According to stories from Juneau Empire, KTOO, Alaska Beacon, and other regional news outlets, the money breaks down like this: As of last summer, full funding for the design of a Second Crossing was secured following a $16.5 million grant awarded to the project, which was included in $2.26 billion of U.S. Department of Transportation funding known as a Rebuilding American Infrastructure with Sustainability and Equity (RAISE) grant. That’s in addition to $7 million earmarked for the project from federal funds awarded earlier in 2023. Then CBJ pledged a 5% local match, meaning an additional $866,000 will go to the project from city funds.

“There is a stronger emphasis nationally on the resiliency of the transportation infrastructure,” DOT&PF writes. “The existing bridge is now more than 40 years old and eventually will require repairs/upgrades. Maintaining safe and efficient access to Douglas Island is and will continue to be a priority.”

The money also has to be used for a Second Crossing. “The funding that has been obtained by CBJ (RAISE Grant) for moving the project forward cannot be redirected to other local projects and would go back to the Federal granting agency,” DOT&PF says in an email.

So now, DOT&PF—with CBJ and a team led by engineering consultant company DOWL—have been overseeing the Juneau Douglas North Crossing Planning and Environmental Linkages (PEL) Study.

According to the website, DOT&PF chose the PEL process to “identify and evaluate the purpose and need for connecting Juneau with Douglas Island.” The PEL process is meant to create opportunities to include public input and advisory committee involvement to conduct an analysis that may be incorporated into a future National Environmental Policy Act (NEPA) process.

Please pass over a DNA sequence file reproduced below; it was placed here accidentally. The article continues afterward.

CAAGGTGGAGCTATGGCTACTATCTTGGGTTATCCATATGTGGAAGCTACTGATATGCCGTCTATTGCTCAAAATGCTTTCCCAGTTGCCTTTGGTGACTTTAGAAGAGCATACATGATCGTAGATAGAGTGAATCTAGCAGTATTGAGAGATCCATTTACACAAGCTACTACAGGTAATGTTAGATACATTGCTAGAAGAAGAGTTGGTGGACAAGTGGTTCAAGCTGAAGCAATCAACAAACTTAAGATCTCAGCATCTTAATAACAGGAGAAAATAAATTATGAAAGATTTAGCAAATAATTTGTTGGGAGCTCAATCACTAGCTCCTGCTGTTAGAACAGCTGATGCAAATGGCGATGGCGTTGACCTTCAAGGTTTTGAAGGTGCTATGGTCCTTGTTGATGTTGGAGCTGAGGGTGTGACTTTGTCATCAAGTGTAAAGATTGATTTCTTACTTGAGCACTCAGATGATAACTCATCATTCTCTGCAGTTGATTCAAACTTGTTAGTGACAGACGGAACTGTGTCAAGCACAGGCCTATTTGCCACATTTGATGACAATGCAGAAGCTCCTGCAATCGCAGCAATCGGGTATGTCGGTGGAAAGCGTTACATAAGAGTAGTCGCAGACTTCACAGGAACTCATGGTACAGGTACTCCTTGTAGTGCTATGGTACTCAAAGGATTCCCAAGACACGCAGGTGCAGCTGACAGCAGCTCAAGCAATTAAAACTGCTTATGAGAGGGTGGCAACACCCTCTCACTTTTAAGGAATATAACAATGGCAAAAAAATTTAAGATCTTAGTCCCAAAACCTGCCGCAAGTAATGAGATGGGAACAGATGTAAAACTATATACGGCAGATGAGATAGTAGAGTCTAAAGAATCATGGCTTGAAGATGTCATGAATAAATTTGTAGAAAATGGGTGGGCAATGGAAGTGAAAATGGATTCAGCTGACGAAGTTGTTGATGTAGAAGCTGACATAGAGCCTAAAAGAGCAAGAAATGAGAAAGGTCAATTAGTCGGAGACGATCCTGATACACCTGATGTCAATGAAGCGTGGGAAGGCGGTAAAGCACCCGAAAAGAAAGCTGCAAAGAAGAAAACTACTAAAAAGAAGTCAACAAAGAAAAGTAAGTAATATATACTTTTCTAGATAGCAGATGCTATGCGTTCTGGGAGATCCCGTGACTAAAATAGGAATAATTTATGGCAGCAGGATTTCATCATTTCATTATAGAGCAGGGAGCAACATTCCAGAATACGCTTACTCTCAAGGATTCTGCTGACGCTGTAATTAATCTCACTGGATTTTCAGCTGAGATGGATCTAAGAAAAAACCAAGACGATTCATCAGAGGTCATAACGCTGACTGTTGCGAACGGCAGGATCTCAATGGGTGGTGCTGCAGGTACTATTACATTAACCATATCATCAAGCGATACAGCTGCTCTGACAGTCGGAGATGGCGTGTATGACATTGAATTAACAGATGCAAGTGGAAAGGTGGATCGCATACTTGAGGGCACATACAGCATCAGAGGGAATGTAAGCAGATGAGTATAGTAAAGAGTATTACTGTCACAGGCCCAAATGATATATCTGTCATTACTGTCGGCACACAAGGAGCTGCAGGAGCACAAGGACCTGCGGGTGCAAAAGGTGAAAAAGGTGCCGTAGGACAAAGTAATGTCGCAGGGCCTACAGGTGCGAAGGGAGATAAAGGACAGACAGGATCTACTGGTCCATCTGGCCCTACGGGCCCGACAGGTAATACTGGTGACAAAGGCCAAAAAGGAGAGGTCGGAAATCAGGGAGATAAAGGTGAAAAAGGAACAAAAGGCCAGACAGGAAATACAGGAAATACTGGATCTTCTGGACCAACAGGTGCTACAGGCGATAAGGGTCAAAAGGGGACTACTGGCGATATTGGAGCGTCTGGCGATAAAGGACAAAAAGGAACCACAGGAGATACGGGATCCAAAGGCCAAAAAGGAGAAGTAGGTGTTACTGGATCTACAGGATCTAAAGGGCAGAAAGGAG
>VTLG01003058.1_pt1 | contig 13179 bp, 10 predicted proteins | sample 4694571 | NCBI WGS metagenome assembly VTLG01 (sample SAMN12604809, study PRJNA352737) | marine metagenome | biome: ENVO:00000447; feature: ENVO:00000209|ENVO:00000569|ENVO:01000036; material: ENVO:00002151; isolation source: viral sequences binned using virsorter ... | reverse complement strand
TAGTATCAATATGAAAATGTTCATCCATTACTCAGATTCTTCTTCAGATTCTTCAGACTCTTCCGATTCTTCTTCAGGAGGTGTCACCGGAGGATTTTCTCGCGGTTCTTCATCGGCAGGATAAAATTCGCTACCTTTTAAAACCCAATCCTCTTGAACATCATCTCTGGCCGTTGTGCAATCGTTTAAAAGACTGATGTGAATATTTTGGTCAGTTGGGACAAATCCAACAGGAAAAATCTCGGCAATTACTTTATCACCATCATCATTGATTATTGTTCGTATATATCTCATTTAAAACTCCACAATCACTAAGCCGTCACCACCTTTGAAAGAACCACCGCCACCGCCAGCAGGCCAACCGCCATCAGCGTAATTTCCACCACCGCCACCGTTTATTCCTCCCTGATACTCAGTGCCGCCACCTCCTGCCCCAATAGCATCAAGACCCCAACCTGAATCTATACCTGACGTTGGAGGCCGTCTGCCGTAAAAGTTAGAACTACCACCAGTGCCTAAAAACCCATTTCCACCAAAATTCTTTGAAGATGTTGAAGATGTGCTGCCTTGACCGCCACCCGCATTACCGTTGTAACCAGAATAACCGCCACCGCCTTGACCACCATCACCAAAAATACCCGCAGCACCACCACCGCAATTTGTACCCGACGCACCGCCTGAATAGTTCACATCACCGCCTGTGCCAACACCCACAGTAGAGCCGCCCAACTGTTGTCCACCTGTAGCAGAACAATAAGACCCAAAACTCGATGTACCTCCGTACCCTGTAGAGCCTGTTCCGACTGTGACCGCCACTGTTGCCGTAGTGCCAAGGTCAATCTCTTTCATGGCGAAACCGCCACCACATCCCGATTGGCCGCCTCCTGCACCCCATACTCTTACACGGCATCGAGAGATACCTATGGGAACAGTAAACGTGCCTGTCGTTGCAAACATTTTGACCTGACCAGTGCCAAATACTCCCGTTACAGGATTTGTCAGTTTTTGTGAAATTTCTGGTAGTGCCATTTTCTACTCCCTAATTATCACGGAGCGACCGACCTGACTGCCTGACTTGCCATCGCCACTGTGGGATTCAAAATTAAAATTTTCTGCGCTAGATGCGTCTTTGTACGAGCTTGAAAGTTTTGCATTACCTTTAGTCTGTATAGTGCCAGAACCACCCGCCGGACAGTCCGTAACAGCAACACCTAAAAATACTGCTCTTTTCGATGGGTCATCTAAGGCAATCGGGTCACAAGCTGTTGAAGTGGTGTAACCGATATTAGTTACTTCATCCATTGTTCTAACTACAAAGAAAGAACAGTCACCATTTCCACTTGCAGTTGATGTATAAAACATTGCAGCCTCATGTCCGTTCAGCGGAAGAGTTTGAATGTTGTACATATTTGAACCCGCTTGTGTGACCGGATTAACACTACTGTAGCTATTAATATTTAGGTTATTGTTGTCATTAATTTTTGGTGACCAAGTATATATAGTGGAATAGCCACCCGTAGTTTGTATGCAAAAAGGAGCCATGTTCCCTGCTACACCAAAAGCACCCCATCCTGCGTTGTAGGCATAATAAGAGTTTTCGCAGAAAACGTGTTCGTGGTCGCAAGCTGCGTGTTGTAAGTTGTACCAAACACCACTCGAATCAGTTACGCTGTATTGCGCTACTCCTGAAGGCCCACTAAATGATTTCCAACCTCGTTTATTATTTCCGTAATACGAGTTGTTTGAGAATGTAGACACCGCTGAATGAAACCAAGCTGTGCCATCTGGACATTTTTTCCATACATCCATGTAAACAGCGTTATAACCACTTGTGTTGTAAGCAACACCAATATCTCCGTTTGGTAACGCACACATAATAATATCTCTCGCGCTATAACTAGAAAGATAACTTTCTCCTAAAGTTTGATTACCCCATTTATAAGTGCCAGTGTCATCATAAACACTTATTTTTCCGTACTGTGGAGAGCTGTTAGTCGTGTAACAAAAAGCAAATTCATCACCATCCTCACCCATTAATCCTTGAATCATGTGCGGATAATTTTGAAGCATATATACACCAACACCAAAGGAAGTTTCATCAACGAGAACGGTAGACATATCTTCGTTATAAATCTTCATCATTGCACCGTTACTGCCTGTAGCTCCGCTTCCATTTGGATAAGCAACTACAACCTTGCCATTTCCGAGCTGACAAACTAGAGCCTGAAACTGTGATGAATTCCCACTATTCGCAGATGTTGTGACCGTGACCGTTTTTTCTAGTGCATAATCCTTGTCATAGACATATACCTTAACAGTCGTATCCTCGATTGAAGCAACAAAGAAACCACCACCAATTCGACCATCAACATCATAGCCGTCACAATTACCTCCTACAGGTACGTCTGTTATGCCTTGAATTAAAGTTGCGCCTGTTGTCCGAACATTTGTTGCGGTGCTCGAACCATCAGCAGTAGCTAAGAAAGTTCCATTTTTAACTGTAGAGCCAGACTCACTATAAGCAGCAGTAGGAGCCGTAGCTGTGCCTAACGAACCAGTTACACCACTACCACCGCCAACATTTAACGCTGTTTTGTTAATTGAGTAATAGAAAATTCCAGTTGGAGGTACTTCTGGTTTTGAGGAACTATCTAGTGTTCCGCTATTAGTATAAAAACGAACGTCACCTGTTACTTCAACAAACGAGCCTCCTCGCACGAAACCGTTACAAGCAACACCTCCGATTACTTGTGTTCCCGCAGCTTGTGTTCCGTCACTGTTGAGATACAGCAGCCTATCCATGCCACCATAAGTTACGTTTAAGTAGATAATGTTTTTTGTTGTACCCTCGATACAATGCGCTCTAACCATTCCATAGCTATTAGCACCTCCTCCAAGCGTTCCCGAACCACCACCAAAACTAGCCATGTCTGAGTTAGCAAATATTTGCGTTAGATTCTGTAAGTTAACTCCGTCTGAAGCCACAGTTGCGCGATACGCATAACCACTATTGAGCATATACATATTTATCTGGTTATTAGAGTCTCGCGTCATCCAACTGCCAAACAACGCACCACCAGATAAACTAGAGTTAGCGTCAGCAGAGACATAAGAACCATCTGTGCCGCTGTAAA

In other words, the PEL study will determine which are the best spots to stick a second crossing between Juneau and Douglas Island for a NEPA review (which then will determine if the proposed actions will have significant environmental effects). What shakes out of this whole thing, theoretically, should be the least environmentally impacted spot where construction can start.

Back to the "purpose and need," the PEL’s findings state that the Douglas Island Bridge accommodates more than 14,000 vehicles per day. Delay is apparent during morning and evening peak periods. When road closures are needed for maintenance, or if there’s an emergency, there are limited access points between Douglas Island and mainland Juneau. What’s more, there’s potential for residential, commercial, industrial, and port development on Douglas Island, which a second crossing could support. Future development in Juneau is constrained by topography and geological conditions, but land on the west side of Douglas Island looks pretty promising for development (like a deepwater port). Overall, the PEL states an improved connection to Douglas Island should address the need for “alternate access and transportation infrastructure resiliency” and “decrease traffic pressure on Douglas Island Bridge and its intersections.”